Learning to know and learning to do has distinguished NID's experiment, providing a challenge to its students and faculty to constantly evaluate, adjust and reorient its focus in seeking a greater relevance in the Indian context. This has meant a broad-based training, drawing upon the knowledge base of many related disciplines in aiding the design student develop values and attitudes critical for providing effective service to the real needs of our society. In this pursuit of constantly redefining a designer's role, the Colloquium Paper serves as a vital link in the student's growth through a process of internalisation and articulation.
This volume, the first in a series, hopes to create a platform wherein design concerns and issues as experienced by student designers are expressed. These are shared here to enable a dialogue with other students, professionals and all those interested n the design activity.
NID's professional education programme commenced in the late
60's, laying the foundation of design education in India. A unique
contribution by NID has been the integration of real-life, professional situations within the design curriculum. Learning to know
and learning to do has distinguished NID's experiment, providing
a challenge to students and faculty to constantly evaluate, adjust,
reorient its focus in seeking a greater relevance in the Indian
context. This has meant a broad-based training, drawing upon the
knowledge base of many related disciplines in aiding the design
students develop values and attitudes critical for providing effective service to the real needs of our society. In this pursuit of
constantly redefining a designer's role, the Colloquium Paper
serves as a vital link in the student's growth through a process of
internalisation and articulation.
This volume, containing a selection of Colloquium Papers, is first
in the series to be published. Its immediate aim is to encourage
students of NID to achieve standards of excellence in their academic pursuits. The long term aim is to create a platform wherein
issues and concerns of this young profession as experienced and
viewed by student designers are shared with students of other
professional institutions. It would hopefully, also provide a fresh
viewpoint to professional designers.
The editors have done a herculean task of ploughing through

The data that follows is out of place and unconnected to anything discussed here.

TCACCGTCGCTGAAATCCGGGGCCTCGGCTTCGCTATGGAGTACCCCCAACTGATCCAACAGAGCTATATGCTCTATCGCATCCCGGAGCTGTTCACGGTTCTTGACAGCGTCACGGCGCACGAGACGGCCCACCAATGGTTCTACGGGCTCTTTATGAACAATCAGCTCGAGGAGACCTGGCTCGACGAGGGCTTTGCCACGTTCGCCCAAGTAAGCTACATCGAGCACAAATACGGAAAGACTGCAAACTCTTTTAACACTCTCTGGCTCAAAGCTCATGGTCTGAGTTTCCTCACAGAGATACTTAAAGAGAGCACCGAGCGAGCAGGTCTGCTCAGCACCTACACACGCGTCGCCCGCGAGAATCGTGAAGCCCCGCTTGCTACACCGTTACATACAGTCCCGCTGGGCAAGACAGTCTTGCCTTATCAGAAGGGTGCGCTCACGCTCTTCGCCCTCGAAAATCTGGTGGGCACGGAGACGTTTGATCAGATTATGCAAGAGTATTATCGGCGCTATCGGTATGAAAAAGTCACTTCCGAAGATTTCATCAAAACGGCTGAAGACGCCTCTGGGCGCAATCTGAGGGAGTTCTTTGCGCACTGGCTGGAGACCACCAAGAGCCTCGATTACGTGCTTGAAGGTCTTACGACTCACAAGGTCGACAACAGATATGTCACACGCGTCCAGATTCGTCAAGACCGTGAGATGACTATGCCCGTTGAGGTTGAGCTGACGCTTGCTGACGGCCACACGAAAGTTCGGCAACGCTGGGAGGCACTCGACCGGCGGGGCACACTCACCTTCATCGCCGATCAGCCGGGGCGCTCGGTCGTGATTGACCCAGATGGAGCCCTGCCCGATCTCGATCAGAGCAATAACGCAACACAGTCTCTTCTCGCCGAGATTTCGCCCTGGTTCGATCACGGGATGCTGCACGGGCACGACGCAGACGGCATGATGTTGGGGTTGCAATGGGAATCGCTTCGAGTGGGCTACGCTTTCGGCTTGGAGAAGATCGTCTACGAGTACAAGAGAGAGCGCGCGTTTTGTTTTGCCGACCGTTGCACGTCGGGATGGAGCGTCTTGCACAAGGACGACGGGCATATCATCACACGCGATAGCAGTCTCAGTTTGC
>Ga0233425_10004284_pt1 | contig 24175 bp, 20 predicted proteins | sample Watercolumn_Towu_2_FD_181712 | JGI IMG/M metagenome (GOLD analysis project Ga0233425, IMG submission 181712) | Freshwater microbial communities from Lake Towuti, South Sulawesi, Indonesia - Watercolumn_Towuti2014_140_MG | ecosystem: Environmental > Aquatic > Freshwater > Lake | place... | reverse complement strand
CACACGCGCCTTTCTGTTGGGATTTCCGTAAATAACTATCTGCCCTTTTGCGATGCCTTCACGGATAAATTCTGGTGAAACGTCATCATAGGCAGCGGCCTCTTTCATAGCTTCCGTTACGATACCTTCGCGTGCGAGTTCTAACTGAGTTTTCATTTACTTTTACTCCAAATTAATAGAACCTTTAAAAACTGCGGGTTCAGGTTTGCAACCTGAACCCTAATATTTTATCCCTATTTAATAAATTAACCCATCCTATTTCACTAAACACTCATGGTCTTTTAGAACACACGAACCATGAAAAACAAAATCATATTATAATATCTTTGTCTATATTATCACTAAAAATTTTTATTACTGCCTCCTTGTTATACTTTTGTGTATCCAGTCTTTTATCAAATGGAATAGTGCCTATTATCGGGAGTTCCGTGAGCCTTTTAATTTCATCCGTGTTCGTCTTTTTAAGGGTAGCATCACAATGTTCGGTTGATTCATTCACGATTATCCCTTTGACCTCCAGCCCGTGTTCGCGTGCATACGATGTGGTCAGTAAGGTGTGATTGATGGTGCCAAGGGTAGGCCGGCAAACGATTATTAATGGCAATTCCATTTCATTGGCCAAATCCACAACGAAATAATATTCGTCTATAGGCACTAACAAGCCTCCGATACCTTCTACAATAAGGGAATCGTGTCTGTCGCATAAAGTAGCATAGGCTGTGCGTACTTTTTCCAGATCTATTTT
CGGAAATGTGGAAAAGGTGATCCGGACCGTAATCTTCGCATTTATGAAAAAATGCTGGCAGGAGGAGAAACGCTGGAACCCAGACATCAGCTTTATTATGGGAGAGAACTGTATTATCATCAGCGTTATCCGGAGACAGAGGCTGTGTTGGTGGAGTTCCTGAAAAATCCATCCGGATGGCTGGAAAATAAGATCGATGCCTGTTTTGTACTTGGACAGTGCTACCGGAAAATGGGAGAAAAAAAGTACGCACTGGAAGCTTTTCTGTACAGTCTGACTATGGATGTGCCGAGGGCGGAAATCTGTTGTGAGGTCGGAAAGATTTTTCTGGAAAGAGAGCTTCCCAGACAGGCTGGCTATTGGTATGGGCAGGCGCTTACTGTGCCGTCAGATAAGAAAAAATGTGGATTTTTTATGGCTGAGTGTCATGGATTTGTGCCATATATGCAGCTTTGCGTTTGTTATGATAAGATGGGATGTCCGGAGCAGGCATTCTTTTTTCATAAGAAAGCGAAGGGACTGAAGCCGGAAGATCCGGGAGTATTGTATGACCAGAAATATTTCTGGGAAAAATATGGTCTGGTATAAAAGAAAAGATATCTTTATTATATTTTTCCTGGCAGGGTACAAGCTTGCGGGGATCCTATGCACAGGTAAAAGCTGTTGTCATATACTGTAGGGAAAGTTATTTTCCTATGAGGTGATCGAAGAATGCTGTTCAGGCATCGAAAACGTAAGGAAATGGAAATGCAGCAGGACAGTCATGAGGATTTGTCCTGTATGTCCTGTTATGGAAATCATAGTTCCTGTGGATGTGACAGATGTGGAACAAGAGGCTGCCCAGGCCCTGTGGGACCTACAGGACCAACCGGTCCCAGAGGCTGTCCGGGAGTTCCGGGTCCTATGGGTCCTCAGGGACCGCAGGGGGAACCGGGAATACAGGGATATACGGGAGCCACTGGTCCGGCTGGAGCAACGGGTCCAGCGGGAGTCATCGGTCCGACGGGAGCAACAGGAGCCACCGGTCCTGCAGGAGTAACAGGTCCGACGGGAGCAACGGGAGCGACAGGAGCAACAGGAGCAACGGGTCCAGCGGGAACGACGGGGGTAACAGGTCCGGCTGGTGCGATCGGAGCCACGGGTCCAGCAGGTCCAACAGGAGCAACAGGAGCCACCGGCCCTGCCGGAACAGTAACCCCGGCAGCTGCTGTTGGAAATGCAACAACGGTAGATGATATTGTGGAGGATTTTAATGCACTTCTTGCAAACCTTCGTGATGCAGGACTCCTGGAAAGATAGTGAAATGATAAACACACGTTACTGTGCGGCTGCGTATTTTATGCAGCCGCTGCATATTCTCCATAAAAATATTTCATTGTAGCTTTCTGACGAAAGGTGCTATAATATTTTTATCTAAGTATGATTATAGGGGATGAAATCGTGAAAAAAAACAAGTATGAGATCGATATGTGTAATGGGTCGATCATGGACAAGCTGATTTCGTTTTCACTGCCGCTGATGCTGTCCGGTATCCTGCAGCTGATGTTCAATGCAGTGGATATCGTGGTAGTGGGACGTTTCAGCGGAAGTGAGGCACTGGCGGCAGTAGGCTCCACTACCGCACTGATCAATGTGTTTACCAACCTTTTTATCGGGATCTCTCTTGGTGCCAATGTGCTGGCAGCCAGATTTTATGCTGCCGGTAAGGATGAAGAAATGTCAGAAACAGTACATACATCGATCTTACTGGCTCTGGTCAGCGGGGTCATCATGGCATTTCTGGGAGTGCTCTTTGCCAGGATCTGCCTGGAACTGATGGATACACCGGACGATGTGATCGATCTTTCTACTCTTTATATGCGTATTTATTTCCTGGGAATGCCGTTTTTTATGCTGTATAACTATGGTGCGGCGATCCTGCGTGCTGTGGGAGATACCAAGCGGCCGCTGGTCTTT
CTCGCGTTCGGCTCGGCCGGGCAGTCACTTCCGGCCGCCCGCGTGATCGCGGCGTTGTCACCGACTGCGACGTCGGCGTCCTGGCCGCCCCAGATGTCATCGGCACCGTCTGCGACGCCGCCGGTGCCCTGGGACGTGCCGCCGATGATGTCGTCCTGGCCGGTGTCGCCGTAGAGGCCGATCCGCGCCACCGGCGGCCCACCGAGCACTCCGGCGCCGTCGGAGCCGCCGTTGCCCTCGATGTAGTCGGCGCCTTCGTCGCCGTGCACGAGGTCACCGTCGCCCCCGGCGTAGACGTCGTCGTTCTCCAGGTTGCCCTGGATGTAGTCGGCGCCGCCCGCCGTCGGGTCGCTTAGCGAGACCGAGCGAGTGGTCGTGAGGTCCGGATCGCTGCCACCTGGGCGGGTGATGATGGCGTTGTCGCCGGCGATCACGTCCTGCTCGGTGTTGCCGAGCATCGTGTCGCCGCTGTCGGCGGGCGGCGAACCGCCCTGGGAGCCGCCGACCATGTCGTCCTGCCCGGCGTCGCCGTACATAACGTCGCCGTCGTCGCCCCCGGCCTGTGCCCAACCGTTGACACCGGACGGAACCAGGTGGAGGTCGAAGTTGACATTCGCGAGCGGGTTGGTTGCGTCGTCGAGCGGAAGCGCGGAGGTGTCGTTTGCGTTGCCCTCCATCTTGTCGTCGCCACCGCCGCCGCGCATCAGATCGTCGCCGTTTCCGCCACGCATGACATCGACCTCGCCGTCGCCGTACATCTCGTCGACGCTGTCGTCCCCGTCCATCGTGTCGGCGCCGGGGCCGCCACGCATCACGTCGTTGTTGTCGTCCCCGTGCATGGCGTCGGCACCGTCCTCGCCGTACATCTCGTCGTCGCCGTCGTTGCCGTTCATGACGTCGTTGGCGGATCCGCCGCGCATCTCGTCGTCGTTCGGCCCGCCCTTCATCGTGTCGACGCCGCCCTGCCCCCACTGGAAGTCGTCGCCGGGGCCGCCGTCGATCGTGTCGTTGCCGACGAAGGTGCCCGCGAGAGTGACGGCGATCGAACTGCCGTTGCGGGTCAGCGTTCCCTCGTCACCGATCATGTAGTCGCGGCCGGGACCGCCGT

over 200 papers, evolving subject/theme categories and a selection process. In this task the editors were ably assisted by a group
of volunteers from amongst senior students, members of faculty
and staff. Over many cups of tea and heated discussions, a
selection for the first volume has now been completed. My
colleague, M P Ranjan, the driving force in this endeavour, along
with his team fully deserve our appreciation and sustained
The word 'Colloquium' suggests a discussion, a dialogue. From
NID's early days, students were encouraged to discuss and express their ideas, freely and openly. This idea was extended to the
Colloquium Paper which it was felt would "provide the student
with an opportunity to assess, evaluate and finally articulate as
designer, his or her own role in society". The guidelines for writing
the paper have made it clear from the beginning that the purpose
of the Colloquium Paper is to "articulate one's thoughts and
experience". The articulation is of one's own thinking process and
what has influenced one to think in a particular way. Each student
is required to submit a Colloquium Paper before being permitted
to undertake the Diploma Project.
Written examinations are routinely conducted in conventional
educational institutions, but at NID evaluation is through regular
assessments of their tangible work by the faculty offering the
course and by juries consisting of several faculty members at the
end of each semester. Students learn by doing, rather than by rote.
However in this process of creating and making things, written
communication often takes a back seat. Reading and writing are
therefore emphasised at every opportunity and it is through the
Institute's Science and Liberal Arts programme, previously called
the General Studies Programme, that they are exposed to numerous subjects apart from those in the curriculum directly related to
design. These courses require written submission from students. It
is not surprising therefore that these Colloquium Papers reflect the
students' wide-ranging interests, their analytical minds, and,
above all, their sensitive interest in the world around them.
In recent years, the Colloquium Paper has been upgraded to
introduce an element of critical reflection. It has now become a
mini-thesis or dissertation of undeniable importance, consisting of
about 3000 to 5000 words. Also emphasized is the importance of
originality and proper presentation based on formal research and
consultation with faculty in and outside NID.
Over the years, the guidelines for Colloquium Papers have
evolved through the participation of numerous faculty and others from outside. It would be appropriate to name some of the
major contributors in the first volume of published papers. The
early contributors, who encouraged and assisted the development
of General Studies at the Institute, included Prof. H K Vyas, Dr.
Leela Shah, Gautam Sarabhai and Prof. Christopher Conford.
Coordinators of the Science and Liberal Arts Programme - Dr.
Glendola Shanthappa, Prof. S. Sethuraman, Prof. N V K Murthy,
Sunita Vasudeva, Vinai Kumar and now Sudhanva Deshpande
have all left their indelible mark. We acknowledge Dr. Glendola
Shanthappa's pioneering work in formalising the writing of these
papers and for collecting a large number in the Resource Centre,
which has made this volume possible.
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